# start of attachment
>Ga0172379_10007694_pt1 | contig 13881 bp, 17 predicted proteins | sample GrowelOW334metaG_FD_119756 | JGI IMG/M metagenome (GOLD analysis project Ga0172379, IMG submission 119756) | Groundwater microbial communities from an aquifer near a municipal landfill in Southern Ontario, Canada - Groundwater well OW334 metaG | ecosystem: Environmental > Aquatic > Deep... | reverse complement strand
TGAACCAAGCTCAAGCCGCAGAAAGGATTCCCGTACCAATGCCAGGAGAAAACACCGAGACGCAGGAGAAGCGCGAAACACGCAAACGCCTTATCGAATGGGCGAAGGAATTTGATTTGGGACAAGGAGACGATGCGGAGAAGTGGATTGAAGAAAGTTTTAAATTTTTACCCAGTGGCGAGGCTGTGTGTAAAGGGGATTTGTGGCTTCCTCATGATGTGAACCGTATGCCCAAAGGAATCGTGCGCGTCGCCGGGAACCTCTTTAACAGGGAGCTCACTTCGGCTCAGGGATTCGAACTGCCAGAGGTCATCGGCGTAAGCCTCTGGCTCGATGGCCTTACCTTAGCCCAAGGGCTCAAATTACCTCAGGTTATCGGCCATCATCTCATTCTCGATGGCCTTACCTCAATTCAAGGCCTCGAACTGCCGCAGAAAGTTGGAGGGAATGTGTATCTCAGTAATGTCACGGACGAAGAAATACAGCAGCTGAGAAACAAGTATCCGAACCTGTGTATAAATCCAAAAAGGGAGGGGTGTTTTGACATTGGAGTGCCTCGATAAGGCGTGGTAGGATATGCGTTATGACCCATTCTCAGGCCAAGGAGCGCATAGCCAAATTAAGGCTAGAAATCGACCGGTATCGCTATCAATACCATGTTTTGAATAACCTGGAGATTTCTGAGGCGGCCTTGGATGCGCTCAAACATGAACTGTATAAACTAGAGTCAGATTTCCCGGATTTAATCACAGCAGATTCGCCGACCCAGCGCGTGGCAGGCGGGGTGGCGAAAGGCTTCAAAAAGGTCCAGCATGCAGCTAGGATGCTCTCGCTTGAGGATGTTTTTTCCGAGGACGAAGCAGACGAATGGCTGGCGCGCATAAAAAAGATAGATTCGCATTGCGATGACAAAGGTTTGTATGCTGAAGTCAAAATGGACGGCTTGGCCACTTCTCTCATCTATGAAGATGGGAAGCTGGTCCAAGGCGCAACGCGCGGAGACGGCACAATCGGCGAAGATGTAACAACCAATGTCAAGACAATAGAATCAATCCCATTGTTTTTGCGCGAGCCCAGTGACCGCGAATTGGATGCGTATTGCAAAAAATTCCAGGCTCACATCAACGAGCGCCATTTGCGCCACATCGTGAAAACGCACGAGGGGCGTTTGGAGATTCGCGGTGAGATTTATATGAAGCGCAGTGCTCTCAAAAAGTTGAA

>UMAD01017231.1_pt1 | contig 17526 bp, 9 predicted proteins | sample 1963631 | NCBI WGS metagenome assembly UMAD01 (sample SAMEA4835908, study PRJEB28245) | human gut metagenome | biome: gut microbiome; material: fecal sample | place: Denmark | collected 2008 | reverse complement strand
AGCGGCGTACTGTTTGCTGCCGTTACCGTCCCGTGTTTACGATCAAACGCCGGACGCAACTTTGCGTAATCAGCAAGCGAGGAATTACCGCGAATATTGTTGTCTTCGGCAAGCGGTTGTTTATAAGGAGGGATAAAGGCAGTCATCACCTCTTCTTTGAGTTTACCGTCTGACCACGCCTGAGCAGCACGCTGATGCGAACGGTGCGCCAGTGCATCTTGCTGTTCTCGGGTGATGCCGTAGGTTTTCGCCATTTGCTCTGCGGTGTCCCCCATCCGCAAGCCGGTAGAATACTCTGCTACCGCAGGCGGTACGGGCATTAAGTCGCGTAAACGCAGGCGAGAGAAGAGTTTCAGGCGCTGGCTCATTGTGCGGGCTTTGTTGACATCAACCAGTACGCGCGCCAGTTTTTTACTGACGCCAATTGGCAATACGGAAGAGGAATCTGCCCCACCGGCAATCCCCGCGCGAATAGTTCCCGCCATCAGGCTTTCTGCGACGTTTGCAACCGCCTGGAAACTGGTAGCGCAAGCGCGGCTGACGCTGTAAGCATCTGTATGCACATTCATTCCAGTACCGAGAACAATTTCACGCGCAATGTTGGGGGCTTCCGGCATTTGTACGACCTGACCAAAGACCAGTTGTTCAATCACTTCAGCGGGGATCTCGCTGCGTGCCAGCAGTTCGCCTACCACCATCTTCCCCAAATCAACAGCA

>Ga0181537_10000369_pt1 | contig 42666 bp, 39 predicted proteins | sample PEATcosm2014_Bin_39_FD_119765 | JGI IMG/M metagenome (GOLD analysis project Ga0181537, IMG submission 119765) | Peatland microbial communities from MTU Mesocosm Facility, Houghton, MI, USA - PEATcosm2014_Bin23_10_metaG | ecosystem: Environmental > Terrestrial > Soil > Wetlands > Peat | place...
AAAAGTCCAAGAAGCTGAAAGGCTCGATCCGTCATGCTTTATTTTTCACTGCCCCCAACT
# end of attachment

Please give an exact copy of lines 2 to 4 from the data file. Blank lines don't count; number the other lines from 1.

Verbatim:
TGAACCAAGCTCAAGCCGCAGAAAGGATTCCCGTACCAATGCCAGGAGAAAACACCGAGACGCAGGAGAAGCGCGAAACACGCAAACGCCTTATCGAATGGGCGAAGGAATTTGATTTGGGACAAGGAGACGATGCGGAGAAGTGGATTGAAGAAAGTTTTAAATTTTTACCCAGTGGCGAGGCTGTGTGTAAAGGGGATTTGTGGCTTCCTCATGATGTGAACCGTATGCCCAAAGGAATCGTGCGCGTCGCCGGGAACCTCTTTAACAGGGAGCTCACTTCGGCTCAGGGATTCGAACTGCCAGAGGTCATCGGCGTAAGCCTCTGGCTCGATGGCCTTACCTTAGCCCAAGGGCTCAAATTACCTCAGGTTATCGGCCATCATCTCATTCTCGATGGCCTTACCTCAATTCAAGGCCTCGAACTGCCGCAGAAAGTTGGAGGGAATGTGTATCTCAGTAATGTCACGGACGAAGAAATACAGCAGCTGAGAAACAAGTATCCGAACCTGTGTATAAATCCAAAAAGGGAGGGGTGTTTTGACATTGGAGTGCCTCGATAAGGCGTGGTAGGATATGCGTTATGACCCATTCTCAGGCCAAGGAGCGCATAGCCAAATTAAGGCTAGAAATCGACCGGTATCGCTATCAATACCATGTTTTGAATAACCTGGAGATTTCTGAGGCGGCCTTGGATGCGCTCAAACATGAACTGTATAAACTAGAGTCAGATTTCCCGGATTTAATCACAGCAGATTCGCCGACCCAGCGCGTGGCAGGCGGGGTGGCGAAAGGCTTCAAAAAGGTCCAGCATGCAGCTAGGATGCTCTCGCTTGAGGATGTTTTTTCCGAGGACGAAGCAGACGAATGGCTGGCGCGCATAAAAAAGATAGATTCGCATTGCGATGACAAAGGTTTGTATGCTGAAGTCAAAATGGACGGCTTGGCCACTTCTCTCATCTATGAAGATGGGAAGCTGGTCCAAGGCGCAACGCGCGGAGACGGCACAATCGGCGAAGATGTAACAACCAATGTCAAGACAATAGAATCAATCCCATTGTTTTTGCGCGAGCCCAGTGACCGCGAATTGGATGCGTATTGCAAAAAATTCCAGGCTCACATCAACGAGCGCCATTTGCGCCACATCGTGAAAACGCACGAGGGGCGTTTGGAGATTCGCGGTGAGATTTATATGAAGCGCAGTGCTCTCAAAAAGTTGAA

>UMAD01017231.1_pt1 | contig 17526 bp, 9 predicted proteins | sample 1963631 | NCBI WGS metagenome assembly UMAD01 (sample SAMEA4835908, study PRJEB28245) | human gut metagenome | biome: gut microbiome; material: fecal sample | place: Denmark | collected 2008 | reverse complement strand
AGCGGCGTACTGTTTGCTGCCGTTACCGTCCCGTGTTTACGATCAAACGCCGGACGCAACTTTGCGTAATCAGCAAGCGAGGAATTACCGCGAATATTGTTGTCTTCGGCAAGCGGTTGTTTATAAGGAGGGATAAAGGCAGTCATCACCTCTTCTTTGAGTTTACCGTCTGACCACGCCTGAGCAGCACGCTGATGCGAACGGTGCGCCAGTGCATCTTGCTGTTCTCGGGTGATGCCGTAGGTTTTCGCCATTTGCTCTGCGGTGTCCCCCATCCGCAAGCCGGTAGAATACTCTGCTACCGCAGGCGGTACGGGCATTAAGTCGCGTAAACGCAGGCGAGAGAAGAGTTTCAGGCGCTGGCTCATTGTGCGGGCTTTGTTGACATCAACCAGTACGCGCGCCAGTTTTTTACTGACGCCAATTGGCAATACGGAAGAGGAATCTGCCCCACCGGCAATCCCCGCGCGAATAGTTCCCGCCATCAGGCTTTCTGCGACGTTTGCAACCGCCTGGAAACTGGTAGCGCAAGCGCGGCTGACGCTGTAAGCATCTGTATGCACATTCATTCCAGTACCGAGAACAATTTCACGCGCAATGTTGGGGGCTTCCGGCATTTGTACGACCTGACCAAAGACCAGTTGTTCAATCACTTCAGCGGGGATCTCGCTGCGTGCCAGCAGTTCGCCTACCACCATCTTCCCCAAATCAACAGCA